“I decided to have an abortion. I wasn’t ready to be a mom, and having an abortion felt like I was given a second chance at life.”
Over 500 female athletes, including Olympians and college players, sent a brief to SCOTUS, begging them to keep abortion legal because having a baby can ruin your life:
All athletes—men and women—have a narrow window of time to achieve their greatest athletic potential. This reality is magnified for women athletes for whom childbearing age coincides with their competitive peak in athletics. If the State compelled women athletes to carry pregnancies to term and give birth, it could derail women’s athletic careers, academic futures, and economic livelihoods at a large scale. Such a fundamental restriction on bodily integrity and human autonomy would never be imposed on a male athlete, though he would be equally responsible for a pregnancy.
The brief comes after SCOTUS refused to halt the Texas pro-life law, which bans abortions after a detectable heartbeat. Women know you can hear the heartbeat at the six-week appointment.
The baby is so tiny, and yet the heartbeat is loud and beautiful.
But the athletes filed the amicus in response to SCOTUS’s announcement on Monday that it will hear the arguments over the Mississippi law that bans most abortions after 15 weeks.
The state of Mississippi specifically mentions Roe v. Wade in its case, asking SCOTUS “to overrule its landmark decisions in Roe v. Wade and Planned Parenthood v. Casey, holding that the Constitution protects the right to have an abortion before the fetus can survive outside the womb.”
SCOTUS precedent does not allow states to ban abortion before viability, which is around 24 weeks.
Olympic gold medal swimmer Crissy Perham said:
When I was in college, I was on birth control, but I accidentally became pregnant. I was on scholarship, I was just starting to succeed in my sport, and I didn’t want to take a year off. I decided to have an abortion. I wasn’t ready to be a mom, and having an abortion felt like I was given a second chance at life. I was able to take control of my future and refocus my priorities. I got better in school, I started training really hard, and that summer, I won my first national championship. My life would be drastically different if I had been pregnant and forced to sit that race out, because that race changed the course of my life. It opened up so many opportunities, and a year later, I made the Olympic team.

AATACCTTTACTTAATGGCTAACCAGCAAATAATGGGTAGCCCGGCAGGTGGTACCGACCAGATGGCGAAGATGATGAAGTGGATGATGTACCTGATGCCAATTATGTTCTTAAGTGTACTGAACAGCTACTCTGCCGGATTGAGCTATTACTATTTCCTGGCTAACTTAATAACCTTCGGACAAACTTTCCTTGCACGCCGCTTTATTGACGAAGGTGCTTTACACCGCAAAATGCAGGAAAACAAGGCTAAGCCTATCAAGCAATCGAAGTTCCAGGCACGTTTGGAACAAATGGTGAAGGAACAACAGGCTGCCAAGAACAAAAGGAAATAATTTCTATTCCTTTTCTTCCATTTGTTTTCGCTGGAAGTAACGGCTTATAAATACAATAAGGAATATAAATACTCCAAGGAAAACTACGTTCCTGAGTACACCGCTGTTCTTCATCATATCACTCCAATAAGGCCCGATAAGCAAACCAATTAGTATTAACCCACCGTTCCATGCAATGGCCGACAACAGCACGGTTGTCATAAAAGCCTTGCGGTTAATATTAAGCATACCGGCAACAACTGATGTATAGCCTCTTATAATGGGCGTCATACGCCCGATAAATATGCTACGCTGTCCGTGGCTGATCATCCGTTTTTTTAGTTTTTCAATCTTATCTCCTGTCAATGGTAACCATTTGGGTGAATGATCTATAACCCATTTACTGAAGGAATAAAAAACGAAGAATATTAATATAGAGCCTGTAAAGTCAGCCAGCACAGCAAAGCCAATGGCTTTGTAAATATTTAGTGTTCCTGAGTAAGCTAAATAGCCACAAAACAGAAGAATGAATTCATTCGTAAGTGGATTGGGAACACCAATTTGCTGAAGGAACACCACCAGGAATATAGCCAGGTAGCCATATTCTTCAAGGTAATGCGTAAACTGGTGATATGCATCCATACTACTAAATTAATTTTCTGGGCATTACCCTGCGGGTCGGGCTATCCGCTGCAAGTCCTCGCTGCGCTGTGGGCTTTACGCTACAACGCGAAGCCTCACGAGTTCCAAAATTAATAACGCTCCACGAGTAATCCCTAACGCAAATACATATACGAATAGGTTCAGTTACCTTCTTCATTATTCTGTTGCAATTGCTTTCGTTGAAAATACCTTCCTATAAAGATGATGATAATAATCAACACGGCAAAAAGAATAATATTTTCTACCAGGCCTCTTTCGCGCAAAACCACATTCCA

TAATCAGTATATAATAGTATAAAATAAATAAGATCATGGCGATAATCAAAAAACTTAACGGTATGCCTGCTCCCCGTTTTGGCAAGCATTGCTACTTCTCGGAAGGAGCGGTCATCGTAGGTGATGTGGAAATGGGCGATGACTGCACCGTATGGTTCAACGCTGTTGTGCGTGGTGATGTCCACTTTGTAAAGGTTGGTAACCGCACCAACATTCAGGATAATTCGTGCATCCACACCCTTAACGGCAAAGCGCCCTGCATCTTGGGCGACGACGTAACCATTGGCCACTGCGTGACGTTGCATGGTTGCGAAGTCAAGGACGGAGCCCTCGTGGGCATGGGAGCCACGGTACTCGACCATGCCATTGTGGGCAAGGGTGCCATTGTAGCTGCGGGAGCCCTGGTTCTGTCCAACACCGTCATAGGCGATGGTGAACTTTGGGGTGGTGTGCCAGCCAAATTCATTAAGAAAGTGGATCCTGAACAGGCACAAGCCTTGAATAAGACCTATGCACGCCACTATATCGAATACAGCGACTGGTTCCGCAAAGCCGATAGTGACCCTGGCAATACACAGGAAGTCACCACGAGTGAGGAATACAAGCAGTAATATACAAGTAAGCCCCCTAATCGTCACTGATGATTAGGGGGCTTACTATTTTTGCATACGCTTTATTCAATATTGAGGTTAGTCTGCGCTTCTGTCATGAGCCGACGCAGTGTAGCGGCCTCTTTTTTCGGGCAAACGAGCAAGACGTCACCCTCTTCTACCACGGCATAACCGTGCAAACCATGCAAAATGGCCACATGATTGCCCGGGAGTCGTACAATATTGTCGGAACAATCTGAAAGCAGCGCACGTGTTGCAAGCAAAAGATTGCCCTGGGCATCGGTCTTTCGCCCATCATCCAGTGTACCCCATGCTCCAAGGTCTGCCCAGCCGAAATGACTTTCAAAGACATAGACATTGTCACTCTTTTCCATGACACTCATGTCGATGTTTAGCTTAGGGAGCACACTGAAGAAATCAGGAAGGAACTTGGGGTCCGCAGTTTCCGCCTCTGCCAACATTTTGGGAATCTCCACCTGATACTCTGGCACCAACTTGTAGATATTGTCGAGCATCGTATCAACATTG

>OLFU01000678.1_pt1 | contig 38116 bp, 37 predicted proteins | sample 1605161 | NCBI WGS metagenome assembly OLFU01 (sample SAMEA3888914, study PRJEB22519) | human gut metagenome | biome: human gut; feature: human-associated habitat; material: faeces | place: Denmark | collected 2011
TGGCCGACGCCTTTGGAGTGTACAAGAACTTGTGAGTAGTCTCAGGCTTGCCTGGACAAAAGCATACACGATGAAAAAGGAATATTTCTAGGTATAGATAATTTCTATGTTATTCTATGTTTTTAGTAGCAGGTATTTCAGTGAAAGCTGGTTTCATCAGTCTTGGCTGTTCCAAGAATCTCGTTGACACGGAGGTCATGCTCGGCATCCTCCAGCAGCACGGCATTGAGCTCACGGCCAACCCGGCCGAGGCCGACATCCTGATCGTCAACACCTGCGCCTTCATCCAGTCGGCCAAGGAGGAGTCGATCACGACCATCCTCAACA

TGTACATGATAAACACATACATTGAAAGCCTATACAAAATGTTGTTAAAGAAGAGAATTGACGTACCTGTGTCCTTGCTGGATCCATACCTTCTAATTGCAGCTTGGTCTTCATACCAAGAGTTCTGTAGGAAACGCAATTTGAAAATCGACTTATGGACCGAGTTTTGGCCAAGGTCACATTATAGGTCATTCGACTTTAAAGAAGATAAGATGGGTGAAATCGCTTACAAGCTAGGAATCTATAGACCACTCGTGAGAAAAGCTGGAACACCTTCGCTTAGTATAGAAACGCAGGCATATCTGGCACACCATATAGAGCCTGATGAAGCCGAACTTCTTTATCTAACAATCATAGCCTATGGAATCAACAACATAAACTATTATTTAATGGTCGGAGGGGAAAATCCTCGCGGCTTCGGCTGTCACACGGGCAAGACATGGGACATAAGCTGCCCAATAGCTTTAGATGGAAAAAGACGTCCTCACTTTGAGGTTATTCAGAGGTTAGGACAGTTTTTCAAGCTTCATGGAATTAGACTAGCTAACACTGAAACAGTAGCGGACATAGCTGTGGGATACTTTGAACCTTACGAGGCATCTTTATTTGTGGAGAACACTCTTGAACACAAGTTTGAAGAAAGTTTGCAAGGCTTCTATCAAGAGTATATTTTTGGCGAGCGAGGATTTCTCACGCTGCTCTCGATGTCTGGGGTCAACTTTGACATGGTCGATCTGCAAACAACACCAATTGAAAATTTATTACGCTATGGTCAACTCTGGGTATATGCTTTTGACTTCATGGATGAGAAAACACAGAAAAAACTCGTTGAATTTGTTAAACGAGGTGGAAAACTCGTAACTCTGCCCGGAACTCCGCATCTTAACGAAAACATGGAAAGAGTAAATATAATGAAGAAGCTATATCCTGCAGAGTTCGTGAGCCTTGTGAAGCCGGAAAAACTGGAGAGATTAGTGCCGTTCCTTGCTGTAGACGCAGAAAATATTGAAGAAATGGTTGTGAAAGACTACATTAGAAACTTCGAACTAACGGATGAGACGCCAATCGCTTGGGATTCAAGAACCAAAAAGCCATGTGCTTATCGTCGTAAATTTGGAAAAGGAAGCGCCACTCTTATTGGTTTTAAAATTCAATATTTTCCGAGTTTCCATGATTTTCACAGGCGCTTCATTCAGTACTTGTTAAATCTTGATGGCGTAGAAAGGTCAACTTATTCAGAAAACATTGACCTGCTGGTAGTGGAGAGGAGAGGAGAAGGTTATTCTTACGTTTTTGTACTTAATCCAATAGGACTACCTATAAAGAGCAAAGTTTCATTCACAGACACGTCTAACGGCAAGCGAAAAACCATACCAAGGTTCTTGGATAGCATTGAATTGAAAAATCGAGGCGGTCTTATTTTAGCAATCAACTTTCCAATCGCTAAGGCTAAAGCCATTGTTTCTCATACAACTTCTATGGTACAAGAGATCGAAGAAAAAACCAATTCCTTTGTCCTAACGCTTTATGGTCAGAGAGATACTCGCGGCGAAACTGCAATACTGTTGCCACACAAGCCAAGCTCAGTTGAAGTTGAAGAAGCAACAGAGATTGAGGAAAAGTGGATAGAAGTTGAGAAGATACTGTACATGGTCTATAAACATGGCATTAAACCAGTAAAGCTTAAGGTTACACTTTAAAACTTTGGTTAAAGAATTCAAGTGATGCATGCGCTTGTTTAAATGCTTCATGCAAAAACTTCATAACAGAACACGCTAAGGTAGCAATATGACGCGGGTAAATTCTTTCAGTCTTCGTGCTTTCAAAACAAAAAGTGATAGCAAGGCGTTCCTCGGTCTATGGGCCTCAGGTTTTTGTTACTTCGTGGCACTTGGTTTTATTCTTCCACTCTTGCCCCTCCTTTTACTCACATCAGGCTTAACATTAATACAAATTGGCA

The ever so lovely Megan Rapinoe signed the amicus. In a statement, Rapinoe said she is “honored to stand” with the women who are helping “champion not only our constitutional rights, but also those of future generations of athletes.”
Um, abortion is not a constitutional right. It was passed on questionable grounds using the 14th Amendment.
Rapinoe insisted, “we must have the power to make important decisions about our own bodies and exert control over our reproductive lives.”
You’re not deciding on your body. When you’re pregnant, you have another body inside you—a body of an unborn human being with his or her very own DNA.
Nothing in these sentences is wrong. It is all 100% true:
Pregnancy fundamentally transforms a woman’s body, impacting and potentially hindering an athlete’s access to higher education, elite competition, and a professional athletic career. Women athletes must have the power to decide whether and when to dedicate their bodies to athletics, pregnancy, or both.
Pregnancy does change your body. It changes everything. You do have a choice. You do have the power to decide.
It’s called not having sex. No birth control method is 100% effective except one: abstinence.
I am not for abstinence-only sex education. But you know what could happen when you have sex: pregnancy.DONATE
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